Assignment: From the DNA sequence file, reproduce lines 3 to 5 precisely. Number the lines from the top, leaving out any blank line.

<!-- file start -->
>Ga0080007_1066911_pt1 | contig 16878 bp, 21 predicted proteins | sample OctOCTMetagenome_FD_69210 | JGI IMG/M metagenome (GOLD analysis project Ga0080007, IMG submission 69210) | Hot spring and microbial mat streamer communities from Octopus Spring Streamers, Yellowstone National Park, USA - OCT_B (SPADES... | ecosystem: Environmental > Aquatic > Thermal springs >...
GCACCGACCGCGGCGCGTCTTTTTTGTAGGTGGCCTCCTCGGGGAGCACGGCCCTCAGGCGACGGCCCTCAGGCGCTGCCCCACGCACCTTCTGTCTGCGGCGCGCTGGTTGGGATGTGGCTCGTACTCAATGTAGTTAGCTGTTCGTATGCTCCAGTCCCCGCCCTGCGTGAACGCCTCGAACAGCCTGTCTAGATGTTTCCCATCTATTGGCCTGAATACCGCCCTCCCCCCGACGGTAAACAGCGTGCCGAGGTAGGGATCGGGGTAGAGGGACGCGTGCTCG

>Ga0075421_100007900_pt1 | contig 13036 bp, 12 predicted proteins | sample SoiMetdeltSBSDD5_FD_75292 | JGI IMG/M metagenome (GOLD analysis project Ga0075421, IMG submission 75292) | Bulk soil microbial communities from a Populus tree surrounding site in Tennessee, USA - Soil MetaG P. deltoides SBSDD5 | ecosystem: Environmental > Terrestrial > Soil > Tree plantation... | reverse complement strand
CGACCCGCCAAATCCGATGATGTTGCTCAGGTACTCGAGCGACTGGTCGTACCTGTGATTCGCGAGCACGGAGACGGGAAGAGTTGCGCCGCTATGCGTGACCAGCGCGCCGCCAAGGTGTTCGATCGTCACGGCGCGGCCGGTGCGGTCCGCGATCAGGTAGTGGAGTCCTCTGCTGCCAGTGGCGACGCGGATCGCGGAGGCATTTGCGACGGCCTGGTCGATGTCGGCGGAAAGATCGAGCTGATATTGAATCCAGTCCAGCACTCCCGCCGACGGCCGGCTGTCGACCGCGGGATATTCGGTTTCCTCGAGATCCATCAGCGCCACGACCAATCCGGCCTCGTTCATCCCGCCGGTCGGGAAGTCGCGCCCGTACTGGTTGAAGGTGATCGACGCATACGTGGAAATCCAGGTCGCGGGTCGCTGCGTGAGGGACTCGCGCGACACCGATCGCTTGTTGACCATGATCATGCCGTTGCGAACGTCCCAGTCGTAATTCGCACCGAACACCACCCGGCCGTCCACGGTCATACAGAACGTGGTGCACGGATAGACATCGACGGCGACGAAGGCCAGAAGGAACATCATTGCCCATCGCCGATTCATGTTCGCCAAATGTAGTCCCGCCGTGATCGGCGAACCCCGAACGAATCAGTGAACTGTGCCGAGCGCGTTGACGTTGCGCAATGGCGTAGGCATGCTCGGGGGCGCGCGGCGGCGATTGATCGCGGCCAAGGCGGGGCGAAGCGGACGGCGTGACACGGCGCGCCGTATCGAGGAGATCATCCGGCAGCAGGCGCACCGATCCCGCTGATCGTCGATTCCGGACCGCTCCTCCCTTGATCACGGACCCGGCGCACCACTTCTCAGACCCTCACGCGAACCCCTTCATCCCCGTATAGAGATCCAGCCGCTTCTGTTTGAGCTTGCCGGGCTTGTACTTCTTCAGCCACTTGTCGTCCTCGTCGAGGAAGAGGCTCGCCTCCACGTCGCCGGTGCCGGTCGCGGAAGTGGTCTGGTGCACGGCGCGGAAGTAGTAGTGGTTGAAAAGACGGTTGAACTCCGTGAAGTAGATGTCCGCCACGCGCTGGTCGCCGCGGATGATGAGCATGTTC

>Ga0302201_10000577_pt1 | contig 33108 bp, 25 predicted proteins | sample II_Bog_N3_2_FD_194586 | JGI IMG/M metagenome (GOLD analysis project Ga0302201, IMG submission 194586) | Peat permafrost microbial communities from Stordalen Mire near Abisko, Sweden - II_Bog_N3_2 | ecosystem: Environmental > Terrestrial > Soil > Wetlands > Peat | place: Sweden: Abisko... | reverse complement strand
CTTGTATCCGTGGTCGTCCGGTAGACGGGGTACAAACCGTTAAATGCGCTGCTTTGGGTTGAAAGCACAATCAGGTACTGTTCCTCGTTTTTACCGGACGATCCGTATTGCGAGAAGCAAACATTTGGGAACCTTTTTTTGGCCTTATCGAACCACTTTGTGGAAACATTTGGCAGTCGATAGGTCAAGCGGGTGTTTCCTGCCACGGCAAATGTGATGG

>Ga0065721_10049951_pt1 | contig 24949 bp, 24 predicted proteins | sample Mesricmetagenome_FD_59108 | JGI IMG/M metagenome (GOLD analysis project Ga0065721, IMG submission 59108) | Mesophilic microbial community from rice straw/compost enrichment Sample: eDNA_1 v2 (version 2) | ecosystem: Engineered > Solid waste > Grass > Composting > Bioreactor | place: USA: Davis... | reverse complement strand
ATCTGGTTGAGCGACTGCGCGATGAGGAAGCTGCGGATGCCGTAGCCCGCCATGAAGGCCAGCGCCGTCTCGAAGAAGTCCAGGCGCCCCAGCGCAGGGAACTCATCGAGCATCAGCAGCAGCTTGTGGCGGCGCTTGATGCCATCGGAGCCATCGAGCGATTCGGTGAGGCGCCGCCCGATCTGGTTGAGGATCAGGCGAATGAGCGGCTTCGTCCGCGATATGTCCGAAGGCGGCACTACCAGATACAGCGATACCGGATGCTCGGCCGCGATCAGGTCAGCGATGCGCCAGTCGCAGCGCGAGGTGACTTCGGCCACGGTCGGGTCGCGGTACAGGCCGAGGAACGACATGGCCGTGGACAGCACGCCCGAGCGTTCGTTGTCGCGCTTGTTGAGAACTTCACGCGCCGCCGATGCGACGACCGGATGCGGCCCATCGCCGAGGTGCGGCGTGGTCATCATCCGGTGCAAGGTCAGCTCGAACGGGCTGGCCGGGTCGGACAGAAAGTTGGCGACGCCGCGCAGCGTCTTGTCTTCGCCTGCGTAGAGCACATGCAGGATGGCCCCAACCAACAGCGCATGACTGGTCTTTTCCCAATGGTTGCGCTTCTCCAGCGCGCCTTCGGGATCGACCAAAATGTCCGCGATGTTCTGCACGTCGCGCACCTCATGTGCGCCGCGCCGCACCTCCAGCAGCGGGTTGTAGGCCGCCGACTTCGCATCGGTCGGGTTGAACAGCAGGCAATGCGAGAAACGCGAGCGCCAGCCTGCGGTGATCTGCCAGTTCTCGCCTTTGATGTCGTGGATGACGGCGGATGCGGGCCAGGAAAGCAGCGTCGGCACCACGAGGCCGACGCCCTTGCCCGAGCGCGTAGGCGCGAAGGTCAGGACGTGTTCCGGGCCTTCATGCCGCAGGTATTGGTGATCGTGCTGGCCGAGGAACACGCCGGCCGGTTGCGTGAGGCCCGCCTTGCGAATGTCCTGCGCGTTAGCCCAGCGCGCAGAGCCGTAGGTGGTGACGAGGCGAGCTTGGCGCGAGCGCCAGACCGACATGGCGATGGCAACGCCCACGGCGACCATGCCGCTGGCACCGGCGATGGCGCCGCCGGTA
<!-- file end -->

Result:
>Ga0075421_100007900_pt1 | contig 13036 bp, 12 predicted proteins | sample SoiMetdeltSBSDD5_FD_75292 | JGI IMG/M metagenome (GOLD analysis project Ga0075421, IMG submission 75292) | Bulk soil microbial communities from a Populus tree surrounding site in Tennessee, USA - Soil MetaG P. deltoides SBSDD5 | ecosystem: Environmental > Terrestrial > Soil > Tree plantation... | reverse complement strand
CGACCCGCCAAATCCGATGATGTTGCTCAGGTACTCGAGCGACTGGTCGTACCTGTGATTCGCGAGCACGGAGACGGGAAGAGTTGCGCCGCTATGCGTGACCAGCGCGCCGCCAAGGTGTTCGATCGTCACGGCGCGGCCGGTGCGGTCCGCGATCAGGTAGTGGAGTCCTCTGCTGCCAGTGGCGACGCGGATCGCGGAGGCATTTGCGACGGCCTGGTCGATGTCGGCGGAAAGATCGAGCTGATATTGAATCCAGTCCAGCACTCCCGCCGACGGCCGGCTGTCGACCGCGGGATATTCGGTTTCCTCGAGATCCATCAGCGCCACGACCAATCCGGCCTCGTTCATCCCGCCGGTCGGGAAGTCGCGCCCGTACTGGTTGAAGGTGATCGACGCATACGTGGAAATCCAGGTCGCGGGTCGCTGCGTGAGGGACTCGCGCGACACCGATCGCTTGTTGACCATGATCATGCCGTTGCGAACGTCCCAGTCGTAATTCGCACCGAACACCACCCGGCCGTCCACGGTCATACAGAACGTGGTGCACGGATAGACATCGACGGCGACGAAGGCCAGAAGGAACATCATTGCCCATCGCCGATTCATGTTCGCCAAATGTAGTCCCGCCGTGATCGGCGAACCCCGAACGAATCAGTGAACTGTGCCGAGCGCGTTGACGTTGCGCAATGGCGTAGGCATGCTCGGGGGCGCGCGGCGGCGATTGATCGCGGCCAAGGCGGGGCGAAGCGGACGGCGTGACACGGCGCGCCGTATCGAGGAGATCATCCGGCAGCAGGCGCACCGATCCCGCTGATCGTCGATTCCGGACCGCTCCTCCCTTGATCACGGACCCGGCGCACCACTTCTCAGACCCTCACGCGAACCCCTTCATCCCCGTATAGAGATCCAGCCGCTTCTGTTTGAGCTTGCCGGGCTTGTACTTCTTCAGCCACTTGTCGTCCTCGTCGAGGAAGAGGCTCGCCTCCACGTCGCCGGTGCCGGTCGCGGAAGTGGTCTGGTGCACGGCGCGGAAGTAGTAGTGGTTGAAAAGACGGTTGAACTCCGTGAAGTAGATGTCCGCCACGCGCTGGTCGCCGCGGATGATGAGCATGTTC

>Ga0302201_10000577_pt1 | contig 33108 bp, 25 predicted proteins | sample II_Bog_N3_2_FD_194586 | JGI IMG/M metagenome (GOLD analysis project Ga0302201, IMG submission 194586) | Peat permafrost microbial communities from Stordalen Mire near Abisko, Sweden - II_Bog_N3_2 | ecosystem: Environmental > Terrestrial > Soil > Wetlands > Peat | place: Sweden: Abisko... | reverse complement strand